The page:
Health Information and Tools > Patient Care Handouts >  Immune Thrombocytopenic Purpura: Care Instructions

Main Content

Immune Thrombocytopenic Purpura: Care Instructions

Decreased number of blood platelets flowing through a blood vessel


Immune thrombocytopenic purpura, or ITP, is a blood problem. It happens when your immune system does not work as it should and destroys platelets in your blood.

Platelets are a kind of cell in your blood. They have a sticky surface that helps them form clots to stop bleeding.

Your blood can't clot if you don't have enough platelets. This causes abnormal bleeding. Bleeding can get worse over time, or it can come on fast.

To treat ITP, you may need to take medicines to help stop the destruction of platelets. You may need platelets added to your blood. Or you may need surgery to remove your spleen. Your spleen's job is to remove platelets from your body. So taking out the spleen helps increase your platelet count.

Follow-up care is a key part of your treatment and safety. Be sure to make and go to all appointments, and call your doctor or nurse advice line (811 in most provinces and territories) if you are having problems. It's also a good idea to know your test results and keep a list of the medicines you take.

How can you care for yourself at home?

  • Be safe with medicines. Take your medicines exactly as prescribed. Call your doctor or nurse advice line if you think you are having a problem with your medicine.
  • Before you start any new medicine, tell your doctor if:
    • You have had a bad reaction to any medicines in the past.
    • You take other medicines, such as over-the-counter medicines or natural health products.
    • You have other health problems.
    • You are or could be pregnant.
  • Do not take aspirin or other anti-inflammatory medicines (such as ibuprofen or naproxen) without first talking to your doctor. Ask your doctor if it is okay to use acetaminophen (Tylenol).
  • Do not take two or more pain medicines at the same time unless the doctor told you to. Many pain medicines have acetaminophen, which is Tylenol. Too much acetaminophen (Tylenol) can be harmful.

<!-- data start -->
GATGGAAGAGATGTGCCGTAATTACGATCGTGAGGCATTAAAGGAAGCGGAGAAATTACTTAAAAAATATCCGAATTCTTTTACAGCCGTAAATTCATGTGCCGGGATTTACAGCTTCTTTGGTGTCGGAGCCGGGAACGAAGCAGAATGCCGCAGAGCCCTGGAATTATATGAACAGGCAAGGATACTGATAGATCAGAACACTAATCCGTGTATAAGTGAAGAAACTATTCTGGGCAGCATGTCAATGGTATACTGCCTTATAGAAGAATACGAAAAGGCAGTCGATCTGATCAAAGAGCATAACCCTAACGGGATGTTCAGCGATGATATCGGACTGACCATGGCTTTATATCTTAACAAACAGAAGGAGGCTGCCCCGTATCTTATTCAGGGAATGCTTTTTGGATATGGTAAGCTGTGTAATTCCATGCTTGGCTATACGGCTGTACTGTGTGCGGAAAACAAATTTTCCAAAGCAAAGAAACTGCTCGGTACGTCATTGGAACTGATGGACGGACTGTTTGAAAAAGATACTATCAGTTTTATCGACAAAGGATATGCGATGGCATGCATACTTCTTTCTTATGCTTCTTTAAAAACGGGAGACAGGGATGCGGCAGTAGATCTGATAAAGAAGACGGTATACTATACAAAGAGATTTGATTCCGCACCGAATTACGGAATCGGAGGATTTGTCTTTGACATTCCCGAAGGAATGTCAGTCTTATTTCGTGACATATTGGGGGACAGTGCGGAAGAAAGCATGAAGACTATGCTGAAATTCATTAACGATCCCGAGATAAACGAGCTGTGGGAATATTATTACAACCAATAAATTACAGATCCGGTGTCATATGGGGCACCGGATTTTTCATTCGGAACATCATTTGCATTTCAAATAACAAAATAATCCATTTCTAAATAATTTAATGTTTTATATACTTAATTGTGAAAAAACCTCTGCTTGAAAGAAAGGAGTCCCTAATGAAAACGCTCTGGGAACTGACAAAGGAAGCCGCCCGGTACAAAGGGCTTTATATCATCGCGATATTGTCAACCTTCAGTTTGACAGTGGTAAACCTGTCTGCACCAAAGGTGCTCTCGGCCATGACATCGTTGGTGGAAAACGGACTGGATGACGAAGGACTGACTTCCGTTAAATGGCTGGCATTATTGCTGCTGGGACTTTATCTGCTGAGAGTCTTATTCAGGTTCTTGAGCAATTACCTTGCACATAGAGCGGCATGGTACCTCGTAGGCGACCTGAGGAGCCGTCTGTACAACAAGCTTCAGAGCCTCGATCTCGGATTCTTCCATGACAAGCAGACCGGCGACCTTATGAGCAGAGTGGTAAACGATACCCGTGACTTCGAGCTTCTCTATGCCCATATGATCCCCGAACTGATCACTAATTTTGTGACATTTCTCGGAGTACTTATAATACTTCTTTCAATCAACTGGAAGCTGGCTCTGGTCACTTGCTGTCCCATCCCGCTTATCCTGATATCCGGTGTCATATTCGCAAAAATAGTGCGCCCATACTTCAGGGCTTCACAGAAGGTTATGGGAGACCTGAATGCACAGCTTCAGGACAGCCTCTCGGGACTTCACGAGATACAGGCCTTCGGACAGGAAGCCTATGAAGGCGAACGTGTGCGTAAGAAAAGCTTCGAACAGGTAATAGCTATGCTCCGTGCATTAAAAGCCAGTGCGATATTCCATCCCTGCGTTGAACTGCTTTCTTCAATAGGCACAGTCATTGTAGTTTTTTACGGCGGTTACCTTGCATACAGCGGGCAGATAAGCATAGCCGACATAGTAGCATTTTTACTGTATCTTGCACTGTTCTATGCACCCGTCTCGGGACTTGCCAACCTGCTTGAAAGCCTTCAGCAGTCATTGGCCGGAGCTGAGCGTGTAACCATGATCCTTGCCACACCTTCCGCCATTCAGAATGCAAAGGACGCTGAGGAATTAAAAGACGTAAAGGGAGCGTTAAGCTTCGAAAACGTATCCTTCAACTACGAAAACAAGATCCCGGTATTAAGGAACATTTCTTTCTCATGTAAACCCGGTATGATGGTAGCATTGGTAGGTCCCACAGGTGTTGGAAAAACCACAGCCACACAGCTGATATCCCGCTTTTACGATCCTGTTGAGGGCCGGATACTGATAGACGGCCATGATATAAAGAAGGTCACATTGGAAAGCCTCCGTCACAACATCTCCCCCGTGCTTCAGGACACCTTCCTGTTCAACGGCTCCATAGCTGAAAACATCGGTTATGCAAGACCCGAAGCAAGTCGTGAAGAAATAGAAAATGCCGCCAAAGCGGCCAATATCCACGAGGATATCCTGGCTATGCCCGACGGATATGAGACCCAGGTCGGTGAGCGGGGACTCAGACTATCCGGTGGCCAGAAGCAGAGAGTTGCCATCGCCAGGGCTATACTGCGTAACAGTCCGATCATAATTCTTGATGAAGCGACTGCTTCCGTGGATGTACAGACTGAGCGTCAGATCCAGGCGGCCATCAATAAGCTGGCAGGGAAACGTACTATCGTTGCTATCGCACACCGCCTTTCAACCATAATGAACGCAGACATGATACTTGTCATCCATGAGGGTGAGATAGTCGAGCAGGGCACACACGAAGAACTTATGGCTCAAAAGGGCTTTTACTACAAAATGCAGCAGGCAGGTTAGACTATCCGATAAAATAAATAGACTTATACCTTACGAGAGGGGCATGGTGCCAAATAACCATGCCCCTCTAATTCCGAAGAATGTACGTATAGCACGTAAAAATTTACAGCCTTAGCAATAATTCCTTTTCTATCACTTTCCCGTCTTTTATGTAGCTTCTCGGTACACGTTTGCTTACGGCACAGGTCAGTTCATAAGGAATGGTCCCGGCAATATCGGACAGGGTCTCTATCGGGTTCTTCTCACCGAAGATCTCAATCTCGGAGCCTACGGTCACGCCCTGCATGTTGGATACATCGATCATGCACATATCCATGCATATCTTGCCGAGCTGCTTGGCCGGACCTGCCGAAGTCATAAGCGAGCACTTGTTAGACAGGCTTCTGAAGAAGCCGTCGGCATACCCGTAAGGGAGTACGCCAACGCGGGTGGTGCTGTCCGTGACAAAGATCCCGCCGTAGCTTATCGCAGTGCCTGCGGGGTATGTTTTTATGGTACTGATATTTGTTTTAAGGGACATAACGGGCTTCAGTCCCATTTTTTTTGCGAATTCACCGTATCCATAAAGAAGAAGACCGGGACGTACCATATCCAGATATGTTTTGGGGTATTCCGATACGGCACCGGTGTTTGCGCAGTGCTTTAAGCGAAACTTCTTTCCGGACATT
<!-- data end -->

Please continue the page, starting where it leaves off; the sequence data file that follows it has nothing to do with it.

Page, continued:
• Get plenty of rest.
  • Be careful not to hurt yourself. Avoid contact sports and activities that could cause you to fall and hit your head.
  • Do not donate blood.
  • Try not to use alcohol, cannabis, or other drugs. They increase your risk of serious injury.

When should you call for help?

Call 911 anytime you think you may need emergency care. For example, call if:

  • You passed out (lost consciousness).
  • You have signs of severe bleeding, which includes:
    • You have a severe headache that is different from past headaches.
    • You vomit blood or what looks like coffee grounds.
    • Your stools are maroon or very bloody.

Call your doctor or nurse advice line now or seek immediate medical care if:

  • You are dizzy or light-headed, or you feel like you may faint.
  • You have abnormal bleeding, such as:
    • A nosebleed that you can't easily stop. This means it's still bleeding after pressure has been applied for 15 minutes.
    • Your stools are black and look like tar, or they have streaks of blood.
    • You have blood in your urine.
    • You have joint pain.
    • You have bruises or blood spots under your skin.

Watch closely for changes in your health, and be sure to contact your doctor or nurse advice line if:

  • You do not get better as expected.

Care instructions adapted under license by your healthcare professional. If you have questions about a medical condition or this instruction, always ask your healthcare professional. Healthwise, Incorporated disclaims any warranty or liability for your use of this information.